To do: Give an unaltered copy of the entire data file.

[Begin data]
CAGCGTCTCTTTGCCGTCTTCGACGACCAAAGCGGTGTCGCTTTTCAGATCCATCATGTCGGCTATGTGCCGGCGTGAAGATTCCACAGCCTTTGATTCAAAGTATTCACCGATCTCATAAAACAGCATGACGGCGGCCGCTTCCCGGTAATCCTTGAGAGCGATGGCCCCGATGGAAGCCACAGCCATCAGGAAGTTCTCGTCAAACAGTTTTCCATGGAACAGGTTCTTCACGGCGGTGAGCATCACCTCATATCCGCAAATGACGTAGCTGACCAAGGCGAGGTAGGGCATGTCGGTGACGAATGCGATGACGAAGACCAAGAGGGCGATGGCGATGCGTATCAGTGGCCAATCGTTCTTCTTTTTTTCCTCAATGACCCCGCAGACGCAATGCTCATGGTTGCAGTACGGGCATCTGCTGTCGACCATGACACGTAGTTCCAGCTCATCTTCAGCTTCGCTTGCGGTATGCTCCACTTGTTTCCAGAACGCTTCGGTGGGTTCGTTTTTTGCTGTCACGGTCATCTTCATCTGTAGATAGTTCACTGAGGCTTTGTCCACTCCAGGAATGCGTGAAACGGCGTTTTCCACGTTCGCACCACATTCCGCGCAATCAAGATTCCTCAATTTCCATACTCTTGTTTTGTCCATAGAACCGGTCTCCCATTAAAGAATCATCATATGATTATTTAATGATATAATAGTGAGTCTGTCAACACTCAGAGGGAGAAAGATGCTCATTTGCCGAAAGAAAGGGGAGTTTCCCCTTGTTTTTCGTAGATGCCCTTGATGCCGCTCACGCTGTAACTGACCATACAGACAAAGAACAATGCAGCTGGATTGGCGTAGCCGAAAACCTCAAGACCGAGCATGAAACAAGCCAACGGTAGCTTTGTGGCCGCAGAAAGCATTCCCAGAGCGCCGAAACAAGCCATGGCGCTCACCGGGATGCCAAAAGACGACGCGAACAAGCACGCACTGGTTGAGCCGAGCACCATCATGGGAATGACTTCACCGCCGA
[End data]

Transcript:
CAGCGTCTCTTTGCCGTCTTCGACGACCAAAGCGGTGTCGCTTTTCAGATCCATCATGTCGGCTATGTGCCGGCGTGAAGATTCCACAGCCTTTGATTCAAAGTATTCACCGATCTCATAAAACAGCATGACGGCGGCCGCTTCCCGGTAATCCTTGAGAGCGATGGCCCCGATGGAAGCCACAGCCATCAGGAAGTTCTCGTCAAACAGTTTTCCATGGAACAGGTTCTTCACGGCGGTGAGCATCACCTCATATCCGCAAATGACGTAGCTGACCAAGGCGAGGTAGGGCATGTCGGTGACGAATGCGATGACGAAGACCAAGAGGGCGATGGCGATGCGTATCAGTGGCCAATCGTTCTTCTTTTTTTCCTCAATGACCCCGCAGACGCAATGCTCATGGTTGCAGTACGGGCATCTGCTGTCGACCATGACACGTAGTTCCAGCTCATCTTCAGCTTCGCTTGCGGTATGCTCCACTTGTTTCCAGAACGCTTCGGTGGGTTCGTTTTTTGCTGTCACGGTCATCTTCATCTGTAGATAGTTCACTGAGGCTTTGTCCACTCCAGGAATGCGTGAAACGGCGTTTTCCACGTTCGCACCACATTCCGCGCAATCAAGATTCCTCAATTTCCATACTCTTGTTTTGTCCATAGAACCGGTCTCCCATTAAAGAATCATCATATGATTATTTAATGATATAATAGTGAGTCTGTCAACACTCAGAGGGAGAAAGATGCTCATTTGCCGAAAGAAAGGGGAGTTTCCCCTTGTTTTTCGTAGATGCCCTTGATGCCGCTCACGCTGTAACTGACCATACAGACAAAGAACAATGCAGCTGGATTGGCGTAGCCGAAAACCTCAAGACCGAGCATGAAACAAGCCAACGGTAGCTTTGTGGCCGCAGAAAGCATTCCCAGAGCGCCGAAACAAGCCATGGCGCTCACCGGGATGCCAAAAGACGACGCGAACAAGCACGCACTGGTTGAGCCGAGCACCATCATGGGAATGACTTCACCGCCGA